Under Islamic law, jizya or jizyah (Arabic: جزية ǧizyah IPA:? [dʒizja]; Ottoman Turkish: cizye; both derived from Pahlavi and possibly from Aramaic gaziyat) is a per capita tax levied on a section of an Islamic state's non-Muslim citizens, who meet certain criteria. The tax is and was to be levied on able-bodied adult males of military age and affording power (but with specific exemptions). From the point of view of the Muslim rulers, jizya was a material proof of the non-Muslims' acceptance of subjection to the state and its laws, "just as for the inhabitants it was a concrete continuation of the taxes paid to earlier regimes." In return, non-Muslim citizens were permitted to practice their faith, to enjoy a measure of communal autonomy, to be entitled to the Muslim state's protection from outside aggression, and to be exempted from military service and the zakat taxes obligatory upon Muslim citizens.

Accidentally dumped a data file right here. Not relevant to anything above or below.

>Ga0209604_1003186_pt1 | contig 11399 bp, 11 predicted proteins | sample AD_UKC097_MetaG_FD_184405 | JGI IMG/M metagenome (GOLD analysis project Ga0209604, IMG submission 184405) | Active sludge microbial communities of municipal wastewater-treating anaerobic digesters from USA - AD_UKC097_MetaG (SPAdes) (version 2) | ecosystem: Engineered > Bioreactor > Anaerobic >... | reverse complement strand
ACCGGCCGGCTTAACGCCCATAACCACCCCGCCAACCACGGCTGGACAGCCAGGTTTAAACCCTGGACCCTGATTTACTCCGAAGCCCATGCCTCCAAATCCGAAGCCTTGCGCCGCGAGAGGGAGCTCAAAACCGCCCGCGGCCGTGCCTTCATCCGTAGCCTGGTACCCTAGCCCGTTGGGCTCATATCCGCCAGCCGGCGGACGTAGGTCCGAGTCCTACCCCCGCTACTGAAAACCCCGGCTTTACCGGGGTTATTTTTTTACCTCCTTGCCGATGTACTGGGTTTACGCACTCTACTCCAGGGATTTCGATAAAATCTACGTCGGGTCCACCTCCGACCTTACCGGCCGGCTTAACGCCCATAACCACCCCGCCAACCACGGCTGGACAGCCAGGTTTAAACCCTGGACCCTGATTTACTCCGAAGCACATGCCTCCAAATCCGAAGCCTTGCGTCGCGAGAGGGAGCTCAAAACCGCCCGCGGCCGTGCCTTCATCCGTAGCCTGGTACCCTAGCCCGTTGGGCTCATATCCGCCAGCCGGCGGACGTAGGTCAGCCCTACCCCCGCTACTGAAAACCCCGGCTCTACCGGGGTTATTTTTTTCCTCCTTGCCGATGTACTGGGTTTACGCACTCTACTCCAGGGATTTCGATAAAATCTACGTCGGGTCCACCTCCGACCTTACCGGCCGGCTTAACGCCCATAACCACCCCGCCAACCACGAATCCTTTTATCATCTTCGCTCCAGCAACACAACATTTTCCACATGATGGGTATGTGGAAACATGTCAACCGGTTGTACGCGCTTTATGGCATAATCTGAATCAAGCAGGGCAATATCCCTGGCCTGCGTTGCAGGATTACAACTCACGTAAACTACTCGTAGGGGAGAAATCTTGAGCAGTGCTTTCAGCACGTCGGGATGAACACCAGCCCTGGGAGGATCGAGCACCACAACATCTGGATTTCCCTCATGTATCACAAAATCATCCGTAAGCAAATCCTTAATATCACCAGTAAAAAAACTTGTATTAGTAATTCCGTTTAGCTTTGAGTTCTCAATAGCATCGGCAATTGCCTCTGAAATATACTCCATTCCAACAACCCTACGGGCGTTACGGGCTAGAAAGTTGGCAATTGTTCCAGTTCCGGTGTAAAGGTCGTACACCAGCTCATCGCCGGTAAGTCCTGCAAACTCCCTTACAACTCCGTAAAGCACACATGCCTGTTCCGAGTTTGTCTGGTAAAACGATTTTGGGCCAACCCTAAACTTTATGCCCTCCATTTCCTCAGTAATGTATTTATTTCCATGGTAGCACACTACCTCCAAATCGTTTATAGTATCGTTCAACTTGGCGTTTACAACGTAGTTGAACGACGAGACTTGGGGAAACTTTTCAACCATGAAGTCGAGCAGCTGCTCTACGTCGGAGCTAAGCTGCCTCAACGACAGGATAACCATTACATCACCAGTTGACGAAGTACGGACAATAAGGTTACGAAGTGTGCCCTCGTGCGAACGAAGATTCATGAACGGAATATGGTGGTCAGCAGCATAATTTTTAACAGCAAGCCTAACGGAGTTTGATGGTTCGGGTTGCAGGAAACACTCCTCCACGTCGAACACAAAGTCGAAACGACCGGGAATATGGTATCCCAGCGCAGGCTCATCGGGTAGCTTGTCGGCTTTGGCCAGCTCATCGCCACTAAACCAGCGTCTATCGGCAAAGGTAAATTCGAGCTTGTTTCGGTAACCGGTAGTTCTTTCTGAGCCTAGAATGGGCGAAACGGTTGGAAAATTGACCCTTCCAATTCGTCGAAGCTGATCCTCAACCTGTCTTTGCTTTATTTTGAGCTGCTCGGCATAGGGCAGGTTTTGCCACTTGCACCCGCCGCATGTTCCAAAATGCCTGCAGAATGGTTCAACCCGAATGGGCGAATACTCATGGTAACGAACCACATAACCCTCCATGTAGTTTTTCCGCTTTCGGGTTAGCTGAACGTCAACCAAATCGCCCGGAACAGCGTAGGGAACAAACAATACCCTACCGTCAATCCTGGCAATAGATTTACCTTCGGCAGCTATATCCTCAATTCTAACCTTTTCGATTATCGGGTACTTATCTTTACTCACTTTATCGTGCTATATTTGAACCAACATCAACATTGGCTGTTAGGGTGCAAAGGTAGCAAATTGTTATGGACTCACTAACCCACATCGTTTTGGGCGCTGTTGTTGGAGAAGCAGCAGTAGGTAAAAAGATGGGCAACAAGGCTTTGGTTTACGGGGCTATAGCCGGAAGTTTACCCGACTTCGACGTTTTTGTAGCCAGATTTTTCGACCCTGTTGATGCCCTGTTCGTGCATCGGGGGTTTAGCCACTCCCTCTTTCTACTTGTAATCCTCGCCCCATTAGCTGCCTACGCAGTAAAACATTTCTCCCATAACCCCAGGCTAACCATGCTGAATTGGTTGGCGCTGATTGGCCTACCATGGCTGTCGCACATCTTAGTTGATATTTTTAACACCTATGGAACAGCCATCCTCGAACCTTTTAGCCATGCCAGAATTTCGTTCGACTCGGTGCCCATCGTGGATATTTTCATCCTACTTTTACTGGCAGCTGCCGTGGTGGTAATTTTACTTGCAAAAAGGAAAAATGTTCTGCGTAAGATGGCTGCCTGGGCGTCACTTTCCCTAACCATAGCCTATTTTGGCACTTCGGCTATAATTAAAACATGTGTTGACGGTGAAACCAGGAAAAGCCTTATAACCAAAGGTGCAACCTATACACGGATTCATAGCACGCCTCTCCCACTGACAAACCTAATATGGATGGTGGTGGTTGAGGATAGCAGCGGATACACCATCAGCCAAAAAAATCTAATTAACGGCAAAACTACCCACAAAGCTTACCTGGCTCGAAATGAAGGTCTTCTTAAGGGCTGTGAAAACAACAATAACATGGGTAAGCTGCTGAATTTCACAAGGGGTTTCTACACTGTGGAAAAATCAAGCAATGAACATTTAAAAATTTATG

The word jizya is derived from the root word that refers to “part”, hence taken from a part of the wealth of the non-Muslim citizens. In fact, the use of the word jizya was not even necessary. Al-Tabari wrote that some members of the Christian community asked the companion “Umar bin al-Khatab if they could refer to the jizya as sadaqah which literally means “charity”, which he approved of.